Denon AVR-5805 AV Surround Receiver Measurements
The results of the final MultEQ equalization on my system and room (see the text) are in Figs. 3-6. For clarity the plots shown are 1/3 octave, though the MultEQ system provides far greater resolution. Only the results for the left speaker (plus subwoofer) are shown. Also note that the subwoofer level was set to produce the flattest response in the unequalized plots shown, and then set to the same position for the equalized shot.
All measurements were made with the Sencore SP295 SoundPro Audio Analyzer, and microphone, in full range operation (25Hz-20kHz). The cursor is at 80Hz in Fig.3 and 50Hz in Figs. 4-6.
Fig.3 Center seat, equalization "Off"
Fig.4 Center seat, equalization set to "Flat"
Fig.5 Left seat, equalization "Off"
Fig.6 Left seat, equalization set to "Flat"
Standard Bench Tests
All measurements were taken on the left channel. The Denon AVR-5805's frequency response from the analog CD input to the speaker out (Stereo mode, which leaves digital processing in the circuit) was –0.78dB at 10Hz, -0.26dB at 20Hz, -0.16dB at 20kHz, and -23.93dB at 50kHz.
In Pure Direct mode, the corresponding measurements from the analog CD input to the speaker out were –0.38dB at 10Hz, -0.10dB at 20Hz, -0.06dB at 20kHz, and -0.40dB at 50kHz.
The response from the multichannel input to the speaker output, in DSP (digital processing) mode measured –0.78dB at 10Hz, -0.26dB at 20Hz, -0.24dB at 20kHz, and -24dB at 50kHz.
The response from the multichannel input to the speaker output, in Analog (bypass) mode measured –0.40dB at 10Hz, -0.12dB at 20Hz, -0.06dB at 20kHz, and -0.39dB at 50kHz.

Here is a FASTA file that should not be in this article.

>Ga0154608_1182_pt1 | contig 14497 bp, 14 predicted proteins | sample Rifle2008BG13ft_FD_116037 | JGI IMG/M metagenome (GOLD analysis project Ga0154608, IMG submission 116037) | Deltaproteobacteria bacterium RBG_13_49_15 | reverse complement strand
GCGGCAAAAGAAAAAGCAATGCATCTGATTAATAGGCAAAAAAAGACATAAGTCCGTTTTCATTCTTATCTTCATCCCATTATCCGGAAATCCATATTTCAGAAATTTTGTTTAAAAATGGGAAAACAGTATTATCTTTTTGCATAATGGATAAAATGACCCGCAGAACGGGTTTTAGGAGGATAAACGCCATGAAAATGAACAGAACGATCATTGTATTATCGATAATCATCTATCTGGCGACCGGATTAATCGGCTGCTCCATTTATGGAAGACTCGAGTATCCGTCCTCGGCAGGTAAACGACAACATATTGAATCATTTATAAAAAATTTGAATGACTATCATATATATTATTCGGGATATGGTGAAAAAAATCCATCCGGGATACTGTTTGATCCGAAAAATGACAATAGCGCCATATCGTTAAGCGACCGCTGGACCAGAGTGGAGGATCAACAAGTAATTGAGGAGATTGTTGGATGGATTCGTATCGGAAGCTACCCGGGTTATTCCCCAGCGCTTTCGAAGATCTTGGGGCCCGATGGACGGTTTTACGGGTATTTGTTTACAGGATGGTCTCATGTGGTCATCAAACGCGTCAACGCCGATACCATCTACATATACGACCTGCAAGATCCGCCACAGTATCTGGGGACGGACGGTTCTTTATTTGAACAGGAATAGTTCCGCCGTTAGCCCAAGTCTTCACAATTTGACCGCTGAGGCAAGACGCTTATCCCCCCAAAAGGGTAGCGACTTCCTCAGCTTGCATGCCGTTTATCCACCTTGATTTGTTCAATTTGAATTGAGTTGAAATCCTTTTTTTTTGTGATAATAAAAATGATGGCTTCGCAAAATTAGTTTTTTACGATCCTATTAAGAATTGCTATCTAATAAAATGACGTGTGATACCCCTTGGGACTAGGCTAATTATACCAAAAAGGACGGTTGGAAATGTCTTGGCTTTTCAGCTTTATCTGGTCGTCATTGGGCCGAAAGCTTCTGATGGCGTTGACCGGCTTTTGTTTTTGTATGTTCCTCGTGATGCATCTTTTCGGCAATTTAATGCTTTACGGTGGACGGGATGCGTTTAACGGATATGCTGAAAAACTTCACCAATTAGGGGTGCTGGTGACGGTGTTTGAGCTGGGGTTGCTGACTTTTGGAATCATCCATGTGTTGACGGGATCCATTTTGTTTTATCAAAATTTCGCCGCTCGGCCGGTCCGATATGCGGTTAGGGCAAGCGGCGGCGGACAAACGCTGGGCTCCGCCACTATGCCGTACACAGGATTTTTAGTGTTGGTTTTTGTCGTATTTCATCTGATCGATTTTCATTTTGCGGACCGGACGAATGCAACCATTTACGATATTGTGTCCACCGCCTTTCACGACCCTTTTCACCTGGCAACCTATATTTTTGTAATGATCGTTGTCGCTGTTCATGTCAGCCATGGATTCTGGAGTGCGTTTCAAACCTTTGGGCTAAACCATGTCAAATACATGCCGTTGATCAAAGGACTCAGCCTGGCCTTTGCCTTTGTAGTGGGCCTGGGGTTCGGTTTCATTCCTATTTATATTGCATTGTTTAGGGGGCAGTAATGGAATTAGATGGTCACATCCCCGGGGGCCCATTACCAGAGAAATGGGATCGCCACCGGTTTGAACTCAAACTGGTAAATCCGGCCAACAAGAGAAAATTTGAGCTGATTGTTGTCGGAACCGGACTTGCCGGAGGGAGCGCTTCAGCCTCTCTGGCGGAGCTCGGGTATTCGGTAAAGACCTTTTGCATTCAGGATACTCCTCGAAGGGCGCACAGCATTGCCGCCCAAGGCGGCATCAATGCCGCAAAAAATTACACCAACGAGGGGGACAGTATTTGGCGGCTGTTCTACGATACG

The Dolby Digital frequency response (optical input to speaker output) measured -0.08dB at 20Hz and -0.21dB at 20kHz in the left channel, and -0.07dB at 20Hz and -0.17dB at 20kHz in the center. With the left-surround channel set to "small" and the crossover frequency set to 80Hz, the high-pass filter response was –6dB at 61Hz, –3dB at 81Hz, and –0.22dB at 20kHz. The subwoofer line output, normalized to the response at 40Hz, was -1.27dB at 20Hz, -3dB at 120Hz, and –6dB at 125Hz.
The S/N (A-weighted, 2.83V into 8Ω) measured –109dB. Gain measured 28.6dB, CD in to speaker out, with an 8Ω load and the level control set to "0.0."
THD+noise in two-channel operation at 2.83V into either 8 or 4Ω measured 0.004% at 20Hz, 1kHz, and 20kHz.
With only two channels operating at 1kHz, the Denon clipped at 241Wpc into 8Ω and 394Wpc into 4Ω.
Driving seven channels into 8Ω, the Denon delivered 178Wpc at 20Hz and 184Wpc at 1kHz (to the nearest watt) before clipping (1% THD+noise). Into 4Ω (the last measurement taken), however, with seven channels operating, the amplifier's output stages failed, likely due to an internal blown fuse in a high voltage power supply. The front panel remained illuminated and functional, and the receiver continued to produce a signal at its low-level line outputs).
The Denon, like many receivers, is rated for operation from 6-16Ω, not into 4Ω But our standard procedure is to test receivers and amps into 4Ω, since the impedance of many popular speakers drops this low, or lower, at some frequencies. As noted in the review, the amplifier drove speakers with minimum impedances at or near 6Ω without difficulty at high levels on normal program material, in 5.1-channel operation. If you intend to set up two simultaneously functioning 5.1-channel systems from the Denon, however, I would recommend choosing loudspeakers that present a relatively benign load.—TJN